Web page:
The Kroger Co. is using corporate tax savings from the federal Tax Cuts and Jobs Act to step up investment in its workforce.
Leading an array of employee-focused initiatives is a new education assistance program called Feed Your Future, part of a fivefold increase in Kroger’s total annual investment in worker education. The Cincinnati-based company said it also plans to raise wages for store associates, boost the 401(k) benefit and enhance associate discount and support programs.
Rodney McMullen, chairman and chief executive officer of Kroger, called the Tax Cuts and Jobs Act “a catalyst” that will help the retailer accelerate investments in Restock Kroger, its companywide initiative to redefine the customer experience.
"Sharing the benefits of tax reform with our associates and customers will create a more sustainable and stronger business model to support Restock Kroger and beyond,” McMullen said in a statement.
Under Feed Your Future, Kroger and its subsidiaries will offer associates an employee education benefit of up to $3,500 annually for continuing education and development, including a high school equivalency exam, professional certifications and advanced degrees. The benefit, which can run to $21,000 over the course of employment, also will now cover all full- and part-time associates after six months on the job.
The program, too, includes a new educational leave of absence that lets associates take time off work to focus on approved studies while maintaining a role with the company and their seniority.
"We care about our nearly half a million associates' growth and development, and we believe investing in education will support and encourage lifelong learning and reinforce our 'come for a job, stay for a career' opportunity culture," McMullen said. "We believe that making education benefits available to more associates and at more generous levels than ever before is the best way to support their future."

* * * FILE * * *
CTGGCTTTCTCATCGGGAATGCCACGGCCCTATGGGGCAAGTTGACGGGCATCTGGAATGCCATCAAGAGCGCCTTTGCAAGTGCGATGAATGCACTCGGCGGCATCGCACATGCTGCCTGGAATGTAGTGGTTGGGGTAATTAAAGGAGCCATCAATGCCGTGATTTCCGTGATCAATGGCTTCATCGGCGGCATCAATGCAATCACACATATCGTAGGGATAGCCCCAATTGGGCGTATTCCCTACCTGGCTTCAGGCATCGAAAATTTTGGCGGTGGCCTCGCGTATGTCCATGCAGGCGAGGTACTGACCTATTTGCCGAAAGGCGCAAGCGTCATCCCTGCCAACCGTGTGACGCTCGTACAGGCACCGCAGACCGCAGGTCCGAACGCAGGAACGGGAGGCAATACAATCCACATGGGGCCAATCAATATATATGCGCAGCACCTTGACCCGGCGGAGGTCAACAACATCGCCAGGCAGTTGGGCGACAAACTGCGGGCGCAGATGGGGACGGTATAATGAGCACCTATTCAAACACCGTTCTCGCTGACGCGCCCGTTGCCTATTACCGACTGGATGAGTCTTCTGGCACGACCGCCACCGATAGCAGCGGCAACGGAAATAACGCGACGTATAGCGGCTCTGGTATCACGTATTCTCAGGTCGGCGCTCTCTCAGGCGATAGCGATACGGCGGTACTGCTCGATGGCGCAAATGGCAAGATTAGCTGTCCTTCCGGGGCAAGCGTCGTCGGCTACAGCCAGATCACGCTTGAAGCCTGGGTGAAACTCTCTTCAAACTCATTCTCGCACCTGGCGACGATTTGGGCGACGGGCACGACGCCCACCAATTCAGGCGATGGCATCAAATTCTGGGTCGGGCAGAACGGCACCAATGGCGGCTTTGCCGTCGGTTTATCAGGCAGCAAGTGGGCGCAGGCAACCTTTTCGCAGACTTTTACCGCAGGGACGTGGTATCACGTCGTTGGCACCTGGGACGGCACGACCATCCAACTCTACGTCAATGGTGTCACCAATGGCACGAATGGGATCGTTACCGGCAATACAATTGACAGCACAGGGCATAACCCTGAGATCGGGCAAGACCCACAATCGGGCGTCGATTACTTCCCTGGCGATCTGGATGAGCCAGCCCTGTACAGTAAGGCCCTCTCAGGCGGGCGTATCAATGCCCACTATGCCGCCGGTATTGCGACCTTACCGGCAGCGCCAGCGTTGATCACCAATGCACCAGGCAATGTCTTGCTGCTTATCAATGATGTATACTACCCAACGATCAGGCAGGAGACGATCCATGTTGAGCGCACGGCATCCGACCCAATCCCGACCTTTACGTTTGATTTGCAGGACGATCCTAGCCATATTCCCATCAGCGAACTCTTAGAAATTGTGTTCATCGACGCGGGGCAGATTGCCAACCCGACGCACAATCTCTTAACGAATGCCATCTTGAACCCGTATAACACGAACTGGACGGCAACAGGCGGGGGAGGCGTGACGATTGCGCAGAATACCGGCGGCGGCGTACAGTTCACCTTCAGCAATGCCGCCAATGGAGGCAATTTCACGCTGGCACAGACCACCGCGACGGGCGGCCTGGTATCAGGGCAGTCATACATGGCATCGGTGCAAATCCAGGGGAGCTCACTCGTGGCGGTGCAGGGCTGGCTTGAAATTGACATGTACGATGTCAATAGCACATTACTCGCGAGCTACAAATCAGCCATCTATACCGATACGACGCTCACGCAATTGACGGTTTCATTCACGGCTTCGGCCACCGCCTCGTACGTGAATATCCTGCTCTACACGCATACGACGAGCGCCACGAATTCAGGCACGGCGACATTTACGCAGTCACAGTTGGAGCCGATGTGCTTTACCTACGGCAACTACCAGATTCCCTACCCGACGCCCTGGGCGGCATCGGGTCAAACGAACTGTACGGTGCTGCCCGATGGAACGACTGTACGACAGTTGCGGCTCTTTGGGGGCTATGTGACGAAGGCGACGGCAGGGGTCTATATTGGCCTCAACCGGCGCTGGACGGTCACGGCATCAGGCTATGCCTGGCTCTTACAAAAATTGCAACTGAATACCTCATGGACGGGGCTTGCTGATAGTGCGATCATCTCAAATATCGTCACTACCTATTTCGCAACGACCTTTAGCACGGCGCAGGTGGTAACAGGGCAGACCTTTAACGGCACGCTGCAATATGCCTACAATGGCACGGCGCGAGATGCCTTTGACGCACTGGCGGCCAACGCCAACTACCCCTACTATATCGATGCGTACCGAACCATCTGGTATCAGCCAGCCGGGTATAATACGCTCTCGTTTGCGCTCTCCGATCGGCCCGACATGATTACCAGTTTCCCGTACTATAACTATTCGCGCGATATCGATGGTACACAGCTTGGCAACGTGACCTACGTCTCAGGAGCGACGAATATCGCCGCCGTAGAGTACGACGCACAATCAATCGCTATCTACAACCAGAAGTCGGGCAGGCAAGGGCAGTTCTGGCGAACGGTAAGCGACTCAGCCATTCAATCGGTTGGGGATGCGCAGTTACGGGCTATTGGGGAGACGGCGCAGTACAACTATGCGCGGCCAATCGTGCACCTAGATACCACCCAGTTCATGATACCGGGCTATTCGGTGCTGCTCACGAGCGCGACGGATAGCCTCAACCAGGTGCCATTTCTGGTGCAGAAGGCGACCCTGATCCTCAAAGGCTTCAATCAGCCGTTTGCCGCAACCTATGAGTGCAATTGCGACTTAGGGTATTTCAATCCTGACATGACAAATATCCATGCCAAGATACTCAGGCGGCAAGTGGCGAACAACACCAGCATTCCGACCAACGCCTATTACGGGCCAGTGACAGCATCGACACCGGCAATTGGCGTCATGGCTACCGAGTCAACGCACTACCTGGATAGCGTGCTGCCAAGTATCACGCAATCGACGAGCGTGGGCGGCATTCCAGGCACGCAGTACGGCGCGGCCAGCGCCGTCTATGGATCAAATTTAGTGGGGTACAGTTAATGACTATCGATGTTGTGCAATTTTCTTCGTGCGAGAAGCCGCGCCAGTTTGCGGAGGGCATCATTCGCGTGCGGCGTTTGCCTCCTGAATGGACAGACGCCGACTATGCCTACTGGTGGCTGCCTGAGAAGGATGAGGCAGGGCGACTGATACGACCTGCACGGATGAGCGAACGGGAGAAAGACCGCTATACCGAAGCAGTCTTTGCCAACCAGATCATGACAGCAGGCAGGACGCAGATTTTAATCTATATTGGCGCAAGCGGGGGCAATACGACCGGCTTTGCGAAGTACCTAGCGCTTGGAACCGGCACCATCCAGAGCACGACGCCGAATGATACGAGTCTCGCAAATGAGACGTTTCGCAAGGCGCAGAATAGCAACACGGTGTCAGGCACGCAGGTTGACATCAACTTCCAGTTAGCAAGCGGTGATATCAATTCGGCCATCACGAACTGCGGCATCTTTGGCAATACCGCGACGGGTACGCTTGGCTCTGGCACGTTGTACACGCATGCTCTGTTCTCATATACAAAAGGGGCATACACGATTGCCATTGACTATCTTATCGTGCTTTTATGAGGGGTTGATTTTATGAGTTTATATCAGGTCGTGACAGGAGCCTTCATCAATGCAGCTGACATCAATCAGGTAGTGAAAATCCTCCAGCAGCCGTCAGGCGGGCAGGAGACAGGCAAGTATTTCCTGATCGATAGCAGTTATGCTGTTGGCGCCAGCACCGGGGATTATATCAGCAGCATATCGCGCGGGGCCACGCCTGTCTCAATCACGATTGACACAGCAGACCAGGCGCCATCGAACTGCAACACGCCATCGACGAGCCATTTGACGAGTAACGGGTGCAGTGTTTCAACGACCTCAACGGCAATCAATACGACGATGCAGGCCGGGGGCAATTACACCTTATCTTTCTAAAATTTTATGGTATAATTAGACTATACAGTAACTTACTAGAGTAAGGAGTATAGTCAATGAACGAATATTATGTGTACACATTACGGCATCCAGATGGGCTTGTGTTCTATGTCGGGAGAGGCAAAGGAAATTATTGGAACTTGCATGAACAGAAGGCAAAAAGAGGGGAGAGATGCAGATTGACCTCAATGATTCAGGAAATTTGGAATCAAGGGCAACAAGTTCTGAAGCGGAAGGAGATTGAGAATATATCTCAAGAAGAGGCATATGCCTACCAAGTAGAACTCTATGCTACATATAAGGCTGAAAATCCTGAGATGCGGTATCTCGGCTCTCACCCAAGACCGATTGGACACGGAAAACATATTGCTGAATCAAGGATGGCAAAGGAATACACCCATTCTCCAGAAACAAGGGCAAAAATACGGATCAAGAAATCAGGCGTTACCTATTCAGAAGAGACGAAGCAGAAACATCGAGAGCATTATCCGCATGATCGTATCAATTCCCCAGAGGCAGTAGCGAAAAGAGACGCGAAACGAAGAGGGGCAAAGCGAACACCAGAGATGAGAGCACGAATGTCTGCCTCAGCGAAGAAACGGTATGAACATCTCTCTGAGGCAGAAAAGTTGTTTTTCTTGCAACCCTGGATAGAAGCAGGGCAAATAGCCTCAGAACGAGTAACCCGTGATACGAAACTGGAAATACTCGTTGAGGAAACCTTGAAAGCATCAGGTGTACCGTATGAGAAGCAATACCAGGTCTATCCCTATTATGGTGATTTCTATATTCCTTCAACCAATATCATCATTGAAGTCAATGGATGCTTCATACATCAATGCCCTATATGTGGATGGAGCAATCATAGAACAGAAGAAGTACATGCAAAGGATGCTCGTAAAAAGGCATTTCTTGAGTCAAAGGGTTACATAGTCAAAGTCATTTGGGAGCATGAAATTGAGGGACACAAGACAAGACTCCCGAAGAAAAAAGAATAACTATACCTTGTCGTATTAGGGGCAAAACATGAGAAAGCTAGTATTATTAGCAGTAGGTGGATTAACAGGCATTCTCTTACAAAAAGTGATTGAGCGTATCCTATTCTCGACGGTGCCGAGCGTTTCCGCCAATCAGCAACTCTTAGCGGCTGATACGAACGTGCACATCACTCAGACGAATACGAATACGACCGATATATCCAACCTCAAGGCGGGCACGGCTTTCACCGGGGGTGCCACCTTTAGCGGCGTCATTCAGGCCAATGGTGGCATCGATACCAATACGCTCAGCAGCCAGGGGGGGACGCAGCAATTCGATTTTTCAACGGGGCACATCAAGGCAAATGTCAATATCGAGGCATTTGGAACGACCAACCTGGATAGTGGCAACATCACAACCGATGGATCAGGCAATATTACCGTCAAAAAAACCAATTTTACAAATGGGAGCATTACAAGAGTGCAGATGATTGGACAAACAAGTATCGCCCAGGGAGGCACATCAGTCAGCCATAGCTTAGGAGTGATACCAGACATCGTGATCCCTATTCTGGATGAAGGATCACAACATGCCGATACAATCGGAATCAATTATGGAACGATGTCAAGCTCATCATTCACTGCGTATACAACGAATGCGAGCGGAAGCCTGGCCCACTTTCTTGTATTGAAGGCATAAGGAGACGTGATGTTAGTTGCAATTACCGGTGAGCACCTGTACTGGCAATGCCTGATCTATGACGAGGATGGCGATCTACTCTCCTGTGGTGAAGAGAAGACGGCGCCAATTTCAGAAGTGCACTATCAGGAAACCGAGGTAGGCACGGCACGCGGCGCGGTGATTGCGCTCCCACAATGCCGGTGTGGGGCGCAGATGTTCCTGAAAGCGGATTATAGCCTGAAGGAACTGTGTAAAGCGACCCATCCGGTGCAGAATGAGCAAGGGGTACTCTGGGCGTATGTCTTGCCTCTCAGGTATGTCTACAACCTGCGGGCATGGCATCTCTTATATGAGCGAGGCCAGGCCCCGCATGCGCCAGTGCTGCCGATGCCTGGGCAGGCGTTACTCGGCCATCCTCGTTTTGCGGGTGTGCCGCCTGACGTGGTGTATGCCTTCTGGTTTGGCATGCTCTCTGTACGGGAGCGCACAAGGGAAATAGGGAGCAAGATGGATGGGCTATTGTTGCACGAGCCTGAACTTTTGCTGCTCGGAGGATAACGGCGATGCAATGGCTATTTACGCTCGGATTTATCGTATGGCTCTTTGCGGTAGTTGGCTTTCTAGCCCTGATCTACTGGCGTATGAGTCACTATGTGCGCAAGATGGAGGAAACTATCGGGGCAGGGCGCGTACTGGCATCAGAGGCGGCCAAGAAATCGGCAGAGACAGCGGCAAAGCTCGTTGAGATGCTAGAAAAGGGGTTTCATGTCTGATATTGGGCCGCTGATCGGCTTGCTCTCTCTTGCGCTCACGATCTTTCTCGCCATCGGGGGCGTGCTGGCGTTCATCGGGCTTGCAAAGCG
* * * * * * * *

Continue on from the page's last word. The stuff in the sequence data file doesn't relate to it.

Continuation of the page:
In certain markets, Kroger said it will leverage tax savings to lift starting wages and overall wages. The company noted that the Tax Cuts and Jobs Act allowed it to accelerate some of the previously announced $500 million investment in associate wages, training and development over the next three years under Restock Kroger.
For example, in Cincinnati last month, Kroger associates ratified a labor agreement with UFCW Local 75, which the company said enabled starting wage and overall wage gains in various markets nationwide. The pact raised starting wages to at least $10 per hour and expedited wage progressions to $11 an hour after a year of service for store associates in the Cincinnati-Dayton area. The increases became effective April 1.
Also on the financial front, Kroger and its subsidiaries will raise the company’s 401(k) match to 5% of pay, compared with a 4% match currently.
And more associates around the country will be able to take advantage of a 10% discount off “Our Brands” products, a benefit that Kroger said is being made more consistent across supermarket banners. The company added that the discount saved associates $53 million in 2017, and new discounts on general merchandise, home, apparel, and jewelry will be offered.
In addition, Kroger is committing another $5 million to its Helping Hands program, an internal support fund that aids associates during hardships. Last fall under the program, the company awarded $700,000 in grants to support 1,100 associates grappling with hurricane-related hardships.
"We care about our associates,” said Tim Massa, group vice president of human resources and labor relations at Kroger, “and we took the time to thoughtfully consider how to live our purpose and offer meaningful, personalized benefits while helping individuals, families and communities thrive today and in the future."